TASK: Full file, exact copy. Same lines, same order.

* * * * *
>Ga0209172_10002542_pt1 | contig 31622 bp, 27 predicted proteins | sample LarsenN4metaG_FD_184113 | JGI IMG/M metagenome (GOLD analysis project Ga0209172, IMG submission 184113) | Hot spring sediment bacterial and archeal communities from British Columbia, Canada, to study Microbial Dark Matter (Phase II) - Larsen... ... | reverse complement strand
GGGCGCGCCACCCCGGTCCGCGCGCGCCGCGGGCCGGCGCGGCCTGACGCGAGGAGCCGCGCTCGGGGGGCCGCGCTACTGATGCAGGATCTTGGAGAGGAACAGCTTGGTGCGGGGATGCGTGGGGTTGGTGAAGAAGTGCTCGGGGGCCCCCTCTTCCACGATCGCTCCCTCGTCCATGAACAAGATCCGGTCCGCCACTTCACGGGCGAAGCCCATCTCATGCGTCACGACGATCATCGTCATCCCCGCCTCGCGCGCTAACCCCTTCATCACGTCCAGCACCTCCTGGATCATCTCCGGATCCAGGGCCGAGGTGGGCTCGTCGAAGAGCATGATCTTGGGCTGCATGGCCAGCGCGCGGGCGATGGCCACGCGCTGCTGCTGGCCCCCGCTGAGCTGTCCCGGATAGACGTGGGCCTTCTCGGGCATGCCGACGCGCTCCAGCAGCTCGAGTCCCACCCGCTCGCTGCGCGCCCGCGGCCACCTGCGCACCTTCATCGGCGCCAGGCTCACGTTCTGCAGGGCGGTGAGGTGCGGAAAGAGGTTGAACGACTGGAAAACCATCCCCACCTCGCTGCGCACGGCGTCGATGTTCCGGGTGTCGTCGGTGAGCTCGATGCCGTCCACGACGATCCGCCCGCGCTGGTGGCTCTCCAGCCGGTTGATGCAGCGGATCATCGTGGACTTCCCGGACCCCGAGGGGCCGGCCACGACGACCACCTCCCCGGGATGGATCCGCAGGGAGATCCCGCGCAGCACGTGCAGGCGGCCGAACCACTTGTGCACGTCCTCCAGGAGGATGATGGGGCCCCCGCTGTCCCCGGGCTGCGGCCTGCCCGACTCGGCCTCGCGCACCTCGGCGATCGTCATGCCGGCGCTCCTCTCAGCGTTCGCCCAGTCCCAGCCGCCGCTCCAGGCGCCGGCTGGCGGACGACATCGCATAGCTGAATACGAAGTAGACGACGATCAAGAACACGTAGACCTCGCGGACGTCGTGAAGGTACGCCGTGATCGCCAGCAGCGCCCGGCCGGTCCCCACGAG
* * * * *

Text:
>Ga0209172_10002542_pt1 | contig 31622 bp, 27 predicted proteins | sample LarsenN4metaG_FD_184113 | JGI IMG/M metagenome (GOLD analysis project Ga0209172, IMG submission 184113) | Hot spring sediment bacterial and archeal communities from British Columbia, Canada, to study Microbial Dark Matter (Phase II) - Larsen... ... | reverse complement strand
GGGCGCGCCACCCCGGTCCGCGCGCGCCGCGGGCCGGCGCGGCCTGACGCGAGGAGCCGCGCTCGGGGGGCCGCGCTACTGATGCAGGATCTTGGAGAGGAACAGCTTGGTGCGGGGATGCGTGGGGTTGGTGAAGAAGTGCTCGGGGGCCCCCTCTTCCACGATCGCTCCCTCGTCCATGAACAAGATCCGGTCCGCCACTTCACGGGCGAAGCCCATCTCATGCGTCACGACGATCATCGTCATCCCCGCCTCGCGCGCTAACCCCTTCATCACGTCCAGCACCTCCTGGATCATCTCCGGATCCAGGGCCGAGGTGGGCTCGTCGAAGAGCATGATCTTGGGCTGCATGGCCAGCGCGCGGGCGATGGCCACGCGCTGCTGCTGGCCCCCGCTGAGCTGTCCCGGATAGACGTGGGCCTTCTCGGGCATGCCGACGCGCTCCAGCAGCTCGAGTCCCACCCGCTCGCTGCGCGCCCGCGGCCACCTGCGCACCTTCATCGGCGCCAGGCTCACGTTCTGCAGGGCGGTGAGGTGCGGAAAGAGGTTGAACGACTGGAAAACCATCCCCACCTCGCTGCGCACGGCGTCGATGTTCCGGGTGTCGTCGGTGAGCTCGATGCCGTCCACGACGATCCGCCCGCGCTGGTGGCTCTCCAGCCGGTTGATGCAGCGGATCATCGTGGACTTCCCGGACCCCGAGGGGCCGGCCACGACGACCACCTCCCCGGGATGGATCCGCAGGGAGATCCCGCGCAGCACGTGCAGGCGGCCGAACCACTTGTGCACGTCCTCCAGGAGGATGATGGGGCCCCCGCTGTCCCCGGGCTGCGGCCTGCCCGACTCGGCCTCGCGCACCTCGGCGATCGTCATGCCGGCGCTCCTCTCAGCGTTCGCCCAGTCCCAGCCGCCGCTCCAGGCGCCGGCTGGCGGACGACATCGCATAGCTGAATACGAAGTAGACGACGATCAAGAACACGTAGACCTCGCGGACGTCGTGAAGGTACGCCGTGATCGCCAGCAGCGCCCGGCCGGTCCCCACGAG